It’s never a smart idea to impersonate a sheriff – even if it’s just by posting dumb messages on Twitter.
Like most people in his age range, 53-year-old Hood County Sheriff Roger Deeds doesn’t communicate through the relatively new form of social media called Twitter – and said he wouldn’t even know how to get started.
But as of last Friday, Deeds suddenly found his name dragged into the world of the “Twitterati,” absolutely without his consent. A fake Twitter account including vulgar, controversial comments was set up using the name “Sheriff Roger Deeds” with 14 posts, according to Deeds.
The sheriff didn’t see any humor – juvenile or otherwise – in having his name associated with the remarks, which included multiple curse words, tasteless slurs against homosexuals and mentally challenged people, as well as “threats” to go after people for speeding violations.
Not only did Deeds begin an investigation, but Chief Deputy Biff Temple contacted the FBI. Deeds also has enlisted the help of the Texas Rangers in trying to track down the source of the fake messages.
“Our IT director Jackie Solomon got involved,” Deeds said. “We’re still trying to get them to make contact with us. It just takes time. Our IT department was getting ahold of Twitter and they were supposed to get it fixed, but the damage has been done.”
Deeds said the page, which investigators are trying to have blocked, not only was a shock to him – but also didn’t make much sense.
“Nobody’s safe in this world from becoming a victim, including me,” the sheriff said. “Unfortunately, there is no absolute safety net for anybody out there in regard to Internet access.”
Deeds said on Monday that he has also learned that there is a fake Facebook account set up in his name. He has an authentic Facebook page, which his daughter created for him during his recent run for re-election as sheriff.
Deeds said the messages appear to be basically the same ones on both the fake Twitter and Facebook pages.
Some of the obviously phony posts show ordinary messages connected with other public figures from Hood County, such as Granbury Mayor Rickie Pratt and gold-medal-winning Olympic swimmer Dana Vollmer.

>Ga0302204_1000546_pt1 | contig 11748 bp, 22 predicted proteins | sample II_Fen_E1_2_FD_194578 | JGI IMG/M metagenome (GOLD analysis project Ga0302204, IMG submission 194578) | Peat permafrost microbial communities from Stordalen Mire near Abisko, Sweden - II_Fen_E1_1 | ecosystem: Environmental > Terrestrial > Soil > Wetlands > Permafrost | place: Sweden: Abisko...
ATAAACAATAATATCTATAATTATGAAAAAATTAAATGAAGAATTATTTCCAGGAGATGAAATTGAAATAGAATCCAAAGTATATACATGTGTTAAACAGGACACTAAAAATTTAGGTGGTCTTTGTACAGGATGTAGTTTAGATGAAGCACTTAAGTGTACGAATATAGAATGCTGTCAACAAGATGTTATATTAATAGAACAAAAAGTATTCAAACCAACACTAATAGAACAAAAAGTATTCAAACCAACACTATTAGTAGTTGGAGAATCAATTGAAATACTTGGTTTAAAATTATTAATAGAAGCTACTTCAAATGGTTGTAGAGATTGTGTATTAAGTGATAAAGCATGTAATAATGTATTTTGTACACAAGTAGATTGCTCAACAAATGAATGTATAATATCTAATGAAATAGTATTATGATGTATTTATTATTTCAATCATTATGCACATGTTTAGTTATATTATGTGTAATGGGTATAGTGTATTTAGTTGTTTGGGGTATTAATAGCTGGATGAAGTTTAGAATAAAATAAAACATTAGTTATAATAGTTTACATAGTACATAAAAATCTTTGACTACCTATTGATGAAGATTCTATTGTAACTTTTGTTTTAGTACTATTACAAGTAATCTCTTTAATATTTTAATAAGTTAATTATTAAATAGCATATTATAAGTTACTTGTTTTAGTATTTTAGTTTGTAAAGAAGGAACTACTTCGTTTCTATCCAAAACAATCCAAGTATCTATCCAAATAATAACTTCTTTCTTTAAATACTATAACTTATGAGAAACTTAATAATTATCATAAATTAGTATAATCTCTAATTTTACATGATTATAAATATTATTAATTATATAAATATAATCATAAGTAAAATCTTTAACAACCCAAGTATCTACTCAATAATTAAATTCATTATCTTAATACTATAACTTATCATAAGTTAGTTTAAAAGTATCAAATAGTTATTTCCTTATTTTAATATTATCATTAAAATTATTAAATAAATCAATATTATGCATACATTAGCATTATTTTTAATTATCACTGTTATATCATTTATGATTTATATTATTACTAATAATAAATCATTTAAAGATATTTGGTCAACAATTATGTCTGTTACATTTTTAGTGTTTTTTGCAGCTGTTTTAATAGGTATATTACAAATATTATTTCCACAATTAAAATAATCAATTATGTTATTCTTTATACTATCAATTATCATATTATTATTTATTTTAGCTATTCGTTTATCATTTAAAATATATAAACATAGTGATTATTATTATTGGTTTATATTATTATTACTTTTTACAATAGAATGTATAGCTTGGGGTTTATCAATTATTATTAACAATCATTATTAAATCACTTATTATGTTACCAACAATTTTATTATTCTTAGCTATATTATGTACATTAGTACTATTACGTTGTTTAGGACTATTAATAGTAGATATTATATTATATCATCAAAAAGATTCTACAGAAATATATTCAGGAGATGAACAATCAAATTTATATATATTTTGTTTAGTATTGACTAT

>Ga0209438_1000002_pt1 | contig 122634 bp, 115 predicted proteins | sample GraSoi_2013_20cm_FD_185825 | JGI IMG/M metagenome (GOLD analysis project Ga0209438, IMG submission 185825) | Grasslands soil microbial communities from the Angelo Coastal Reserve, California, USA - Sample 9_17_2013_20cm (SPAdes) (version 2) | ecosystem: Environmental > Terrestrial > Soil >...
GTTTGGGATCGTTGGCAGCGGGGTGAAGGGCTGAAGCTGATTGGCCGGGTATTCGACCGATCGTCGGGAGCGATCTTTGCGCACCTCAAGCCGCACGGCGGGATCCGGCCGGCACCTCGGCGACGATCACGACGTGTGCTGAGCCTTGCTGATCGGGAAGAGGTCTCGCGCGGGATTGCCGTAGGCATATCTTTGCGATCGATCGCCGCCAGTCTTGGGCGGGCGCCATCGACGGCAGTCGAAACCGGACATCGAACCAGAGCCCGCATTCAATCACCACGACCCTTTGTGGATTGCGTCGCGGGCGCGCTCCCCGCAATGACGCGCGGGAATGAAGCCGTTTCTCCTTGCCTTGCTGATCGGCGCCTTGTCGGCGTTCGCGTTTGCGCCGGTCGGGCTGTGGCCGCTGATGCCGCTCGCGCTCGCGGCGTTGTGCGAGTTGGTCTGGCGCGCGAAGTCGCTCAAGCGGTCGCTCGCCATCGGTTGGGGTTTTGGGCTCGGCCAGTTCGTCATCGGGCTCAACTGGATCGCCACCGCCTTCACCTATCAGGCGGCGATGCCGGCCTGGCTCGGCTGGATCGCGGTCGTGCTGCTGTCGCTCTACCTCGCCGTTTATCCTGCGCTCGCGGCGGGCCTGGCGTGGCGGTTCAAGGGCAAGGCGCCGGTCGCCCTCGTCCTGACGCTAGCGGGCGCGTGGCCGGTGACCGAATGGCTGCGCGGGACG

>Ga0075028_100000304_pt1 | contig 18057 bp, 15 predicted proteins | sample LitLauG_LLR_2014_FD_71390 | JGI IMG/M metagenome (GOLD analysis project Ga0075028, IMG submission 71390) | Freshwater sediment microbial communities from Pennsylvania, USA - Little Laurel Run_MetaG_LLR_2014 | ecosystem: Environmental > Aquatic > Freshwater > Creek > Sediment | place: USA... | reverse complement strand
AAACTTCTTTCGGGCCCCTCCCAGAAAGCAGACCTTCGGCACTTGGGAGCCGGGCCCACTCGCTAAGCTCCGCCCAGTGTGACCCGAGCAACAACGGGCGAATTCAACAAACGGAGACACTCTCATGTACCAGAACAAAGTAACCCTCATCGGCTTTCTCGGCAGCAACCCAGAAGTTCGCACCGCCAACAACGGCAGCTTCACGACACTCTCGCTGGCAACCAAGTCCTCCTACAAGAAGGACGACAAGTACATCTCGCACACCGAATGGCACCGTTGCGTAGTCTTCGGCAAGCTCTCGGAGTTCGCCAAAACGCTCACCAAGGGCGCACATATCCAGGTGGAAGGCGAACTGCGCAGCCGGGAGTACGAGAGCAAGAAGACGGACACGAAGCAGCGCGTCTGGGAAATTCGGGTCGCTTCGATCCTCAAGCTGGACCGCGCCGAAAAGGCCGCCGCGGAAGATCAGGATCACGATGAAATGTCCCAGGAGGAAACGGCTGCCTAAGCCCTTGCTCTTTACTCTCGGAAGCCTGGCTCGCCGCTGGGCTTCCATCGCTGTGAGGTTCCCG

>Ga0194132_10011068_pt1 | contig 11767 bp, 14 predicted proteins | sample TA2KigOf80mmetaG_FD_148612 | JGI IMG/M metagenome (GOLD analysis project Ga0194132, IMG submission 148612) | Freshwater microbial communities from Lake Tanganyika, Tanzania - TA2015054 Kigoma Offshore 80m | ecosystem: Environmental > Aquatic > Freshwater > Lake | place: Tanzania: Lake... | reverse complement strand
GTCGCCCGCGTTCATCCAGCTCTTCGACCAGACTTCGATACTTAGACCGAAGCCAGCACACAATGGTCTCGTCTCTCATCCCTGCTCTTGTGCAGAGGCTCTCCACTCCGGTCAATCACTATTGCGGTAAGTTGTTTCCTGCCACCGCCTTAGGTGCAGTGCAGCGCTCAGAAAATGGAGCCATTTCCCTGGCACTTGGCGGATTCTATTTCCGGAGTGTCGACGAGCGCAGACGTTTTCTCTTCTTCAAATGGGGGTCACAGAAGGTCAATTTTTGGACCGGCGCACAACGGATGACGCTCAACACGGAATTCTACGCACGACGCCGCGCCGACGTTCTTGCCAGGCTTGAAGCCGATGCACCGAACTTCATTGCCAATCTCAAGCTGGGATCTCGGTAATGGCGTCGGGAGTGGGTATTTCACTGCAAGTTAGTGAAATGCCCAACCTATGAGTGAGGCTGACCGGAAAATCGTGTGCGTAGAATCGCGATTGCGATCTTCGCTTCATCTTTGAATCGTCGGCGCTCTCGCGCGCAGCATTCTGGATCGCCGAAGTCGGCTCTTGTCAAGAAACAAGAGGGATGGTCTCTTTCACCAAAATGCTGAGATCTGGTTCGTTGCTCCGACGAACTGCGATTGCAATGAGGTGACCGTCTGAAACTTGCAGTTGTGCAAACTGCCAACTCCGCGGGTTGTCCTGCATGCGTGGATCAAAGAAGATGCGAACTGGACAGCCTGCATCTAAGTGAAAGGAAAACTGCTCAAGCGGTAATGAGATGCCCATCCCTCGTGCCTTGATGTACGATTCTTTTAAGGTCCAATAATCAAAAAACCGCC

Deeds said he has not yet been able to determine what criminal charge may apply, if anyone is arrested and convicted.
The Twitter/Facebook incident involving Deeds’ name occurred just a few weeks after two Hood County juvenile girls, ages 12 and 13, were arrested and charged with a felony count of online impersonation for allegedly creating a fake Facebook page in the name of a classmate, with intent to harm her reputation, according to a previous Sheriff’s Office news release.
Deeds said he wants residents of the county to know he has integrity, and tries to be a good example as a leader.
“To have this happen boggles my mind,” Deeds said. “It’s very upsetting. I would hope any citizen who reads that would know without a doubt in their mind that that’s not me. I want people to know this is not me talking.
“I try every day to do the best I can and set an example, and I will continue to do that.”
The very nature of some of the messages attributed to Deeds might seem to indicate they were not posted by a mature person. One said, “I hate gays at Granbury Middle School,” while another claimed, “Keep speeding down my roads and I will arrest you.”
Deeds said on Monday that he was not aware of any leads in the case so far.
He admitted that the fact he is a public figure means he must have “thicker skin” than ordinary citizens – legally and otherwise.
As sheriff – with far less of an “expectation of privacy” than most other people – Deeds said he isn’t sure if this case can be handled the same way as the juvenile Facebook case. The two suspects in that case have apparently been released to their parents after being charged with a third-degree felony, but privacy issues for juveniles prevent officials from commenting on their status.
“If we will be able to file charges, we will,” Deeds said of his case.
The sheriff noted that his investigators may have to undergo specialty training to deal with cyber crimes in the future.
“We’re going to be looking at this kind of stuff, and be better prepared for the future,” Deeds said. “We know it’s not going to end here.”
Anyone with information on the fake Twitter and Facebook pages represented as being from Deeds can call the Sheriff’s Office at 817-579-3316, or send your tip anonymously to Crime Stoppers. Call either 817-573-TIPS, or go online (hoodcountycrimestoppers.com). Also, you can text your tip information to 274637, and include “Tip129” at the start of the message.
[email protected] | 817-573-7066, ext. 254
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